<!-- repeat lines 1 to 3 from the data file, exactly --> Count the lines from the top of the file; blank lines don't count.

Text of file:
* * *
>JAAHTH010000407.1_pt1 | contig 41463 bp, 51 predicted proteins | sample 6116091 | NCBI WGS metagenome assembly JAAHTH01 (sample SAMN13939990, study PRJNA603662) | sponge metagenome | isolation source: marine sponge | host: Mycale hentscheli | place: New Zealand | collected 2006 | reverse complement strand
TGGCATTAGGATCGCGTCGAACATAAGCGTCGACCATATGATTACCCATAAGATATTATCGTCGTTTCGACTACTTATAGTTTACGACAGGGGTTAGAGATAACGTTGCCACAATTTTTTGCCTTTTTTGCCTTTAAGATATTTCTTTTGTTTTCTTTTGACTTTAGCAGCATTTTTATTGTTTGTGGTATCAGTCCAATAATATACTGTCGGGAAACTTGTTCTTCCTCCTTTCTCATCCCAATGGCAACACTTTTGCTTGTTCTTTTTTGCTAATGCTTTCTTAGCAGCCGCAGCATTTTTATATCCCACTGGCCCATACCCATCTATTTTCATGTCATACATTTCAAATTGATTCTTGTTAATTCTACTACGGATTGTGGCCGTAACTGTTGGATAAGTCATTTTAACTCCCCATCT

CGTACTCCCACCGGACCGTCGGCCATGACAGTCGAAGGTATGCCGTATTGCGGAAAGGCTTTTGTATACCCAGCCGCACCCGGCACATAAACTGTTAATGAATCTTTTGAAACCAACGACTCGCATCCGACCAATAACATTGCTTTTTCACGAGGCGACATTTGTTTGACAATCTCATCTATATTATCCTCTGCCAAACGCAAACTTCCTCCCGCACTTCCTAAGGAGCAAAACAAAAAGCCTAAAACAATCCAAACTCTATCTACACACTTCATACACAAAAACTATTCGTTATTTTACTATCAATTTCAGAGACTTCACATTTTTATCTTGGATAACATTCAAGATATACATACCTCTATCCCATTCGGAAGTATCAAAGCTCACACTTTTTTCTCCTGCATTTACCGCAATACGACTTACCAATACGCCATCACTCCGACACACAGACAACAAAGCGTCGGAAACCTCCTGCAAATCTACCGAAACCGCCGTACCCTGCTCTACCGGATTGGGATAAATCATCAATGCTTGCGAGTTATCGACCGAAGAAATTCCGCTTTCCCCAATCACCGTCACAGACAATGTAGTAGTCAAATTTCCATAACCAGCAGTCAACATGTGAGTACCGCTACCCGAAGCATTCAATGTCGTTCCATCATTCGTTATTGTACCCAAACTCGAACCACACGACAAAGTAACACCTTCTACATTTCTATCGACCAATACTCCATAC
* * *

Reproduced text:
>JAAHTH010000407.1_pt1 | contig 41463 bp, 51 predicted proteins | sample 6116091 | NCBI WGS metagenome assembly JAAHTH01 (sample SAMN13939990, study PRJNA603662) | sponge metagenome | isolation source: marine sponge | host: Mycale hentscheli | place: New Zealand | collected 2006 | reverse complement strand
TGGCATTAGGATCGCGTCGAACATAAGCGTCGACCATATGATTACCCATAAGATATTATCGTCGTTTCGACTACTTATAGTTTACGACAGGGGTTAGAGATAACGTTGCCACAATTTTTTGCCTTTTTTGCCTTTAAGATATTTCTTTTGTTTTCTTTTGACTTTAGCAGCATTTTTATTGTTTGTGGTATCAGTCCAATAATATACTGTCGGGAAACTTGTTCTTCCTCCTTTCTCATCCCAATGGCAACACTTTTGCTTGTTCTTTTTTGCTAATGCTTTCTTAGCAGCCGCAGCATTTTTATATCCCACTGGCCCATACCCATCTATTTTCATGTCATACATTTCAAATTGATTCTTGTTAATTCTACTACGGATTGTGGCCGTAACTGTTGGATAAGTCATTTTAACTCCCCATCT

CGTACTCCCACCGGACCGTCGGCCATGACAGTCGAAGGTATGCCGTATTGCGGAAAGGCTTTTGTATACCCAGCCGCACCCGGCACATAAACTGTTAATGAATCTTTTGAAACCAACGACTCGCATCCGACCAATAACATTGCTTTTTCACGAGGCGACATTTGTTTGACAATCTCATCTATATTATCCTCTGCCAAACGCAAACTTCCTCCCGCACTTCCTAAGGAGCAAAACAAAAAGCCTAAAACAATCCAAACTCTATCTACACACTTCATACACAAAAACTATTCGTTATTTTACTATCAATTTCAGAGACTTCACATTTTTATCTTGGATAACATTCAAGATATACATACCTCTATCCCATTCGGAAGTATCAAAGCTCACACTTTTTTCTCCTGCATTTACCGCAATACGACTTACCAATACGCCATCACTCCGACACACAGACAACAAAGCGTCGGAAACCTCCTGCAAATCTACCGAAACCGCCGTACCCTGCTCTACCGGATTGGGATAAATCATCAATGCTTGCGAGTTATCGACCGAAGAAATTCCGCTTTCCCCAATCACCGTCACAGACAATGTAGTAGTCAAATTTCCATAACCAGCAGTCAACATGTGAGTACCGCTACCCGAAGCATTCAATGTCGTTCCATCATTCGTTATTGTACCCAAACTCGAACCACACGACAAAGTAACACCTTCTACATTTCTATCGACCAATACTCCATAC